It's that time of year again, sled dog racing time! The winter has been cold and snowy enough, the trails are fast, and the dogs are hungry for more miles in front of the sled. For most salmon fishermen, this time of year is the least likely time to be thinking about fish, however my team relies on salmon to fuel our hundreds of mushing miles. Salmon are a key ingredient in successful mushing and dog racing. Our dogs couldn't imagine going down the trail without this staple food source, just as Alaskans should never go without salmon now or in the future.
This is why I am a proud supporter of the Stand for Salmon initiative.
Today in Alaska, salmon are such a seemingly abundant resource that it is hard to fathom their decline or disappearance. Yet, when we look at the waterways south of us, there are countless examples of declining salmon, ranging from minor declines to total losses. Humans can and have depleted the salmon resource mainly through massive development projects. We CAN'T let that happen here!
The most glaring problem with the current system begins with the reality that Alaskans have no voice in the permitting process. In fact, it is hidden from everyday Alaskan's. Nothing requires Alaska Department of Fish and Game (ADFG) to notify Alaskans about permits they issue for development projects. Nor are there mechanisms to ensures that developers, most of whom are foreign corporations, will listen to Alaskan concerns. The structure of the law allows multinational companies from outside Alaska to dominate the process, meanwhile neglecting Alaskan voices and risking Alaskan livelihoods.
That's one reason Pebble Limited Partnership and four other out of state companies just contributed more than $1 million to stop the initiative: they don't want you in the development process!
Last month, ADFG, explained the law and some of its deficiencies in testimony to the House Fisheries Committee. The biologist presenting underscored the reality that one of the most critical laws existing meant to balance healthy fisheries and responsible resource development is out of date and far from balanced. The scales are clearly tipped toward loosely regulated development, putting our valuable salmon habitat at risk.
Since moving to Alaska, I have participated in the Cook Inlet Salmon fishery as a processor, a deckhand on a drift boat, a set netter and now a permit holder. In the off-season, I am a dog musher. My team of huskies and I carry the message of clean water and wild salmon down thousands of miles of trail across Alaska and beyond. For us and countless other Alaskans, the most important thing is that we set a strong standard for mining and other heavy development that recognizes the true value of our fisheries. We should, at every step, be balancing healthy fisheries with responsible resource development.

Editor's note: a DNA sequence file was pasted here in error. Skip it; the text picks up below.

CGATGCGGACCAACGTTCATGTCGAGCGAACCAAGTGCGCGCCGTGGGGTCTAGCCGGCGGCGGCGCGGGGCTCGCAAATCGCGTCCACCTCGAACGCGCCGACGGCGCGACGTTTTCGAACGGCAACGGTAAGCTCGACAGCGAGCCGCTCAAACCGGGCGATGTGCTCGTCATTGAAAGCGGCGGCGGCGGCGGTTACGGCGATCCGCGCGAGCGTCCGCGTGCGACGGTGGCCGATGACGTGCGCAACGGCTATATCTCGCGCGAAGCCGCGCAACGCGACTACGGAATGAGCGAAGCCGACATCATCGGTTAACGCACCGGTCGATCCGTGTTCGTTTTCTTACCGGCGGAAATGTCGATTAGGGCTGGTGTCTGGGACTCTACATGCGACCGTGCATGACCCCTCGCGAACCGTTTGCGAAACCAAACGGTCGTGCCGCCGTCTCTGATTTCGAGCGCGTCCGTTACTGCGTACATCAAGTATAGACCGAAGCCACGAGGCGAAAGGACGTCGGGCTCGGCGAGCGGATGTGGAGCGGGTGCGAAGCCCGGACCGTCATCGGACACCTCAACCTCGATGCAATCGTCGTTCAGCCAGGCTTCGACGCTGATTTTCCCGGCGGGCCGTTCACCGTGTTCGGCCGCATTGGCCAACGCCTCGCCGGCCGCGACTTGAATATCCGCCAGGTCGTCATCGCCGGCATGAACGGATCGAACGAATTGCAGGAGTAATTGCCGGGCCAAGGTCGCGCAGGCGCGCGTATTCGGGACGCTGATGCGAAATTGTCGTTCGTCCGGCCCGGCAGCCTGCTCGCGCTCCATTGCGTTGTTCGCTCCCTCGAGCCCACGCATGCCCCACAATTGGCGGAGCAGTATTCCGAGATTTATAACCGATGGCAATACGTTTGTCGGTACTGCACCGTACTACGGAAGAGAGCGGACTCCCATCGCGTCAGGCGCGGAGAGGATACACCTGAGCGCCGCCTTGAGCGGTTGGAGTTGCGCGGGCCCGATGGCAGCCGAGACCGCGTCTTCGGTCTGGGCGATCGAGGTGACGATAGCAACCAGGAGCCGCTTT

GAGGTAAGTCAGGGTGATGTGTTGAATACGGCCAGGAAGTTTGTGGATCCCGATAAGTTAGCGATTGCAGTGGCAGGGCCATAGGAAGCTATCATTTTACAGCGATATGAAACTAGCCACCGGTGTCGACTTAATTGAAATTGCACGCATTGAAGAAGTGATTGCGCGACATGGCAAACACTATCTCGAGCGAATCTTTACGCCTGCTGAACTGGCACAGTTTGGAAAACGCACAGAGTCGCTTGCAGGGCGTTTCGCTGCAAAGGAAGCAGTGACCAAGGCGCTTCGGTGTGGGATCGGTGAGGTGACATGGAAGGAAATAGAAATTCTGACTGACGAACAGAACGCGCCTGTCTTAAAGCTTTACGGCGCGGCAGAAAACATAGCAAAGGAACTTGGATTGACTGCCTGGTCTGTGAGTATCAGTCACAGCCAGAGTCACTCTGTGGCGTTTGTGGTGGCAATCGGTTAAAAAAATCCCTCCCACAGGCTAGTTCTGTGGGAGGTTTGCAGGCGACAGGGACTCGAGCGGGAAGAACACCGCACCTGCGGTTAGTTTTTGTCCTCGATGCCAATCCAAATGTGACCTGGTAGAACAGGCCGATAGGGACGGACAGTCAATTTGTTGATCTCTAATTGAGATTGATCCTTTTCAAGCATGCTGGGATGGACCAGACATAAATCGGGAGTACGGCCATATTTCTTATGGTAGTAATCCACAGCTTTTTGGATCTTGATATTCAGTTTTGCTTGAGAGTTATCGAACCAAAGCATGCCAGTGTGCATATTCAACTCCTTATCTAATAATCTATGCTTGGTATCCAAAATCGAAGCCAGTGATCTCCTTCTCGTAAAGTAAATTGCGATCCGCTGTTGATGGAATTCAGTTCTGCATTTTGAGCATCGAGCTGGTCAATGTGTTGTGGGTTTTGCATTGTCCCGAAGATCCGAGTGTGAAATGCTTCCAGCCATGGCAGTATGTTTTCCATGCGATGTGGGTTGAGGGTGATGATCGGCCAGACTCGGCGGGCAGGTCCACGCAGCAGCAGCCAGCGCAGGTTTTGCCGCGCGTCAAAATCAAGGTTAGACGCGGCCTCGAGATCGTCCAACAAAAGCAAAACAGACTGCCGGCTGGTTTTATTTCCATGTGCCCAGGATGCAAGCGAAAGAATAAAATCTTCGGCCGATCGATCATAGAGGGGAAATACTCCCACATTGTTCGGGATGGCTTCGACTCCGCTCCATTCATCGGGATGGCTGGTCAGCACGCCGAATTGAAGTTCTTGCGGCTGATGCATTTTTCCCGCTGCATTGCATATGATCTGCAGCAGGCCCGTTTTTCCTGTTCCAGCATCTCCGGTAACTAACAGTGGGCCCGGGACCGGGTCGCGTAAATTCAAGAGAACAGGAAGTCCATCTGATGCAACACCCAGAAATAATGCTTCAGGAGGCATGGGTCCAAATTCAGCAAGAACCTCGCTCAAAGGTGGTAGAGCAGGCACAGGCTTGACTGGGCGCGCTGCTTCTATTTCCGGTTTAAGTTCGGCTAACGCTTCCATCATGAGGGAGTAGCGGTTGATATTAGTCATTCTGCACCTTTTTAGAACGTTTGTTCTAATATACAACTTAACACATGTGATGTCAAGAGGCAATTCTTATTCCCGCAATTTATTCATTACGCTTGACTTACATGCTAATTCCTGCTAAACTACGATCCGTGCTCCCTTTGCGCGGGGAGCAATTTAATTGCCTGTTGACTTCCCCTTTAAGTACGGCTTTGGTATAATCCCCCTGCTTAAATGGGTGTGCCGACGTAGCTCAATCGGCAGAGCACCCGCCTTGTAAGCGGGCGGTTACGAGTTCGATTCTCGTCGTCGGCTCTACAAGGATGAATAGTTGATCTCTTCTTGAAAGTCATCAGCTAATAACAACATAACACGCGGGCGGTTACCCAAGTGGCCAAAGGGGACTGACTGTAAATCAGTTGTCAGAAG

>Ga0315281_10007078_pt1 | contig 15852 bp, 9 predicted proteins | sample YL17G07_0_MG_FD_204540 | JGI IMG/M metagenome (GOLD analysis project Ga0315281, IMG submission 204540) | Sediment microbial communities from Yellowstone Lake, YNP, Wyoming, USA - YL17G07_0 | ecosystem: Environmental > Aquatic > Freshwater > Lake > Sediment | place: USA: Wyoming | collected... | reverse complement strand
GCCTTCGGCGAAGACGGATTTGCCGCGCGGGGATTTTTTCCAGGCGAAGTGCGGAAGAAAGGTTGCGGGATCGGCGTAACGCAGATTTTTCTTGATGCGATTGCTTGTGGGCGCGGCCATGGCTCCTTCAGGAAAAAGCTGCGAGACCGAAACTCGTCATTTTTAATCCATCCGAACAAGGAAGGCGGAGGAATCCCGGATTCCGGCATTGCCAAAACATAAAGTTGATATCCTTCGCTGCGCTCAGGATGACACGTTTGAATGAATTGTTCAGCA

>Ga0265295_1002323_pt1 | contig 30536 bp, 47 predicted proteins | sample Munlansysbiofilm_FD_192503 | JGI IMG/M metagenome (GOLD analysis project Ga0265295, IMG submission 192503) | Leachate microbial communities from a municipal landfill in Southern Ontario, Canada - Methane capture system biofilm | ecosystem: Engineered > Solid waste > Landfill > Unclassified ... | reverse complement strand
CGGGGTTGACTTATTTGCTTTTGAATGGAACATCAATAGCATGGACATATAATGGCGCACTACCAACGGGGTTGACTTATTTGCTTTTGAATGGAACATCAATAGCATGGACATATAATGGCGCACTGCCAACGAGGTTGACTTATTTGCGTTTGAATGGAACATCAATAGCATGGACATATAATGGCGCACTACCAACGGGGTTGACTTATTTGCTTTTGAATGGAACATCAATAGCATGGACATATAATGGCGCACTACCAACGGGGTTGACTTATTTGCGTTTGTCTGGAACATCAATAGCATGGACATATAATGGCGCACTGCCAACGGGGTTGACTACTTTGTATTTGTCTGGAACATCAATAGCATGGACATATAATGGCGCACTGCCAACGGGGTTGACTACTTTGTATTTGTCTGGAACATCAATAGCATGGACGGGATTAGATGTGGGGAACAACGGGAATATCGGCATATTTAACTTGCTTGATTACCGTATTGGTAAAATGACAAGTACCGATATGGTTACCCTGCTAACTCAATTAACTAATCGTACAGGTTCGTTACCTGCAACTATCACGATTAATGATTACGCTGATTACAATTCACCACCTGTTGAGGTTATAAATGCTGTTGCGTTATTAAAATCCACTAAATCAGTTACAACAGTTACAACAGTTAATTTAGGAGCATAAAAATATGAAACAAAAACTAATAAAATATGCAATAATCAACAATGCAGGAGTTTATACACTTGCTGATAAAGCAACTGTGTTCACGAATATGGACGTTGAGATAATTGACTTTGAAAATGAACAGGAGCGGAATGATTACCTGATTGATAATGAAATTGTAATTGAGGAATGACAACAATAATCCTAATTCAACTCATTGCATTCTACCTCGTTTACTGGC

Over the years, I have continued to use my voice as an Iditarod musher to highlight the importance of salmon to our state and our lifestyle. I am excited to continue this work and to Stand for Salmon. I am immensely grateful that a few brave leaders in the legislature have stopped to listen to the voices of many passionate Alaskans and introduced House Bill 199 which would improve the salmon habitat permitting law through the legislative process. We need more salmon champions in our local, state and federal government.
I was equally delighted, yet unsurprised, to learn that the Yes for Salmon ballot initiative easily gained enough signatures to ensure that this issue is taken to Alaskans for vote on the 2018 ballot.
As a musher, a commercial fisherman, and an Alaskan, I believe that it is not enough to simply utilize, or even appreciate the salmon. We must also celebrate and advocate for this indescribably special resource. That is why I continue to advocate passionately from my sled runners in every community I visit along the trail about the need to protect our state's most valuable resource for future generations.
Each day, I am grateful to be in a position where I can inspire and educate others. I am also grateful to those who are working tirelessly to build change in Alaska, especially those working to ensure that all Alaskans will be heard in critical decision making processes that impact Alaska's salmon resource. So, stand with me in standing for salmon. Prepare yourselves for what could be the most important vote in the history of our state. Stay informed, stay aware and stay fueled by salmon!
Monica Zappa was born and raised in Wisconsin, where she lived until she went to graduate school in Oklahoma. After finishing grad school in 2010, Monica moved to Alaska to try mushing and fishing. She and her partner, Tim Osmar, commercially salmon fish in the summer.
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